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On November 10, MVIHES volunteers, including Brenda Little in the right-hand photo, collected habitat data and sand samples from 11 potential spawning sites. The sand samples, one of which is seen in the left-hand photo below, are sieved and "vortexed" to sort out the right sized sand grains where forage fish eggs and embryos can be found. The sorted sand from each site is placed in a sample bottle with a tag and checked under a microscope by VIU and MABBRI for the presence of eggs and embryos. In December of 2018 and 2019, Pacific Sand Lance eggs were found in the sand samples from the beach in San Pareil.  

 

                                                                                                                                                                      Photo by Don Lyster

 

SandlanceCPBForageFish2020 3This time it appears Pacific Sand Lance eggs have been found on the beach in the Parksville Community Park. The photo to the right was taken through a microscope by MABRRI and shows five eggs attached to sand particles. The eggs are being sent to an expert with the Dept. of Fish and Game in Washington State for verification. 

Other volunteers who were involved on November 10 and are suspiciously absent in all the photos taken that day are Don Lyster, Pat Ashton, Katrice Bauer, Shelley Goertzen, Peter Law and the Vortex Queen (Barb Riordan).

Restoring Martindale Pond Fish Habitat

IMartindalebeforen early September, we took on one of our biggest fish habitat restoration projects in our 20-year history. Martindale Pond, home to thousands of overwintering Coho Salmon fry, had been filling with sediment and invasive plants like yellow iris and reed canary grass for years. Less and less habitat was available for the fry that develop into smolts and leave the pond for the Englishman River every spring. Juvenile Rainbow and Cutthroat Trout also overwinter in the pond and leave in the spring. The pond is also home to a turtle named Martin and two red-legged frogs named Dale and Dale (you laugh, but you try and tell one frog from the other).                                                                                                                                                                                                                                                                                                                                    Drone footage of Martindale Pond - summer 2020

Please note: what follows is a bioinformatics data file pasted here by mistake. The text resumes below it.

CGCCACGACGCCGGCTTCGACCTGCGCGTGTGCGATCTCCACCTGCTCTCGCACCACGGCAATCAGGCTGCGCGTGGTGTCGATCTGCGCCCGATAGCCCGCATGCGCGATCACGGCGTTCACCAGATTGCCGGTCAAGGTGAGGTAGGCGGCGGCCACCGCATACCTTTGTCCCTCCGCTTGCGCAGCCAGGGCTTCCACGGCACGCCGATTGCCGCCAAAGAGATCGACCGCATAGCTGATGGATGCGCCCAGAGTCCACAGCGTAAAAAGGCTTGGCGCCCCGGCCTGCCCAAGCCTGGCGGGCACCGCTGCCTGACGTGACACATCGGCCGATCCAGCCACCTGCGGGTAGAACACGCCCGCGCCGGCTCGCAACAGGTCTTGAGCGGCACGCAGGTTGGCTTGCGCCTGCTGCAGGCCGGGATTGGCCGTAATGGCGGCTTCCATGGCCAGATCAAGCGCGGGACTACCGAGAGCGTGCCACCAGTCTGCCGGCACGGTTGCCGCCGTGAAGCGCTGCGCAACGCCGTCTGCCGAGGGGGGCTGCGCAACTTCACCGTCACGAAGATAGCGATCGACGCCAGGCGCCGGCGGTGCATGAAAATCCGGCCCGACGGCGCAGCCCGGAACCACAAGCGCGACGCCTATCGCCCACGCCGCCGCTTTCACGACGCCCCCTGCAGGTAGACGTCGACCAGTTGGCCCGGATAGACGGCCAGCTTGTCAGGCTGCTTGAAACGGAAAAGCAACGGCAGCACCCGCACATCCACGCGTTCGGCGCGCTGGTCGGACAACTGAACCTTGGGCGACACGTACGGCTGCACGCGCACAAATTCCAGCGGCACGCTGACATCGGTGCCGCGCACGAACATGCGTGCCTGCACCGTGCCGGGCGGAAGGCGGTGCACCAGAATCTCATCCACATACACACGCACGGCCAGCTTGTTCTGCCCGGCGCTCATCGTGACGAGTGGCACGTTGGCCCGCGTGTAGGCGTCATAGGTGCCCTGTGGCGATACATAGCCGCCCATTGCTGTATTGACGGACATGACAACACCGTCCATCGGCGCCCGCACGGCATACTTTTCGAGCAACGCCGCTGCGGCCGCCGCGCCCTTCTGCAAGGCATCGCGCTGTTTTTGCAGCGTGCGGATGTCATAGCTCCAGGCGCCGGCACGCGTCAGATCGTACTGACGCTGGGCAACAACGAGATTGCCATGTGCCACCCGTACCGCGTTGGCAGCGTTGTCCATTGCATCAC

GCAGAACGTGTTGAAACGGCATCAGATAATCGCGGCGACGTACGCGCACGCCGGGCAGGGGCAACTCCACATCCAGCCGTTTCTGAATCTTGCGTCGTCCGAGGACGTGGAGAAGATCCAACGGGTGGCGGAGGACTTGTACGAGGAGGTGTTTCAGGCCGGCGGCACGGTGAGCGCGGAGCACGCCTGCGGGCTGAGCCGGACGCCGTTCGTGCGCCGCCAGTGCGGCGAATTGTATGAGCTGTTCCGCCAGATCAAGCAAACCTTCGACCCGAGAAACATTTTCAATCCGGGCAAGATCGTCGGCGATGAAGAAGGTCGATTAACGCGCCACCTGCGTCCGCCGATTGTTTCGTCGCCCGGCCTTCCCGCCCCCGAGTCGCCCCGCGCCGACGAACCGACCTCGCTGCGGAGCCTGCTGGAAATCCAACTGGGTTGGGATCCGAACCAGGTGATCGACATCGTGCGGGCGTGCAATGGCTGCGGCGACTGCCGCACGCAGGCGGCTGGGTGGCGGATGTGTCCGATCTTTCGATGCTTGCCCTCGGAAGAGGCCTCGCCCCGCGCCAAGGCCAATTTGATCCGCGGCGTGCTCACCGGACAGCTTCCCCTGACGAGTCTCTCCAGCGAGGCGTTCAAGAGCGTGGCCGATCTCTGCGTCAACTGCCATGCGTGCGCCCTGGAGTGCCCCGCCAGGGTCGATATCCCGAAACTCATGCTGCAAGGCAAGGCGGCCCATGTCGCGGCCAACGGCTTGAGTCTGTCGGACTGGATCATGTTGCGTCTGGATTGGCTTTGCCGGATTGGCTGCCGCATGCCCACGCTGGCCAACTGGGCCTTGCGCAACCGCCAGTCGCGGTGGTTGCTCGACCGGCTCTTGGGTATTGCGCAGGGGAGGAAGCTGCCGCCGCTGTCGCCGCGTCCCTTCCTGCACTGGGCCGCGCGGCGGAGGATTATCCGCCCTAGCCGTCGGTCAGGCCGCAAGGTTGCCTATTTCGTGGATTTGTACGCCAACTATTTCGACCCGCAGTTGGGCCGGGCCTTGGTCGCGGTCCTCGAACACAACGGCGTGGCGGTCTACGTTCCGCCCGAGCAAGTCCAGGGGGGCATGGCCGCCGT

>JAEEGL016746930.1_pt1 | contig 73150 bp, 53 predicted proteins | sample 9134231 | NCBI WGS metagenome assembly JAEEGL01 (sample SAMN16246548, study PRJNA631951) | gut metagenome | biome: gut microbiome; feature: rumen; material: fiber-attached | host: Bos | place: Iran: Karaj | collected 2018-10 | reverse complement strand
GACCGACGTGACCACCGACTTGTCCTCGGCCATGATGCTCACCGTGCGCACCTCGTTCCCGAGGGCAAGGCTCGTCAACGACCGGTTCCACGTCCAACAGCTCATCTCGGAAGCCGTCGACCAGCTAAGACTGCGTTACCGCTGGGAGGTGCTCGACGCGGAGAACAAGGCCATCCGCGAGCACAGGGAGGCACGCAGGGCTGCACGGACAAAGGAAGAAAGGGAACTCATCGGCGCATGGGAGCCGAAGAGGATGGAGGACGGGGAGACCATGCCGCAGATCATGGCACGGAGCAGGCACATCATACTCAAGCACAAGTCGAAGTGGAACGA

The pond desperately needed a good cleaning. We applied for and received funding from the Pacific Salmon Foundation for $50,000 to excavate the pond. A portion of the grant was contributed by Mosaic Forest Management, a sponsor of the Community Salmon Program. An application for a “Notification to Changes in a Stream” was submitted to the provincial government and a permit from the City of Parksville to work on City Property (Martindale Rd and road allowance) was also obtained.

Parksville Heavy Equipment was contracted to dig out the pond and haul the sediment in dump trucks to the Shelly Farm where it was spread on the fields as fertilizer. Over thirty truckloads of sediment were removed!

A crane with a "clamshell" bucket hanging off the end of a 90 foot boom was used to grab the sediment from the pond and dump it beside a sump that allowed water to drain out of the sediment without running back into the pond. An excavator then picked up the sediment and placed it in a dump truck. See photos below.

MartindaletruckcraneMartindaletruckcrane clamshell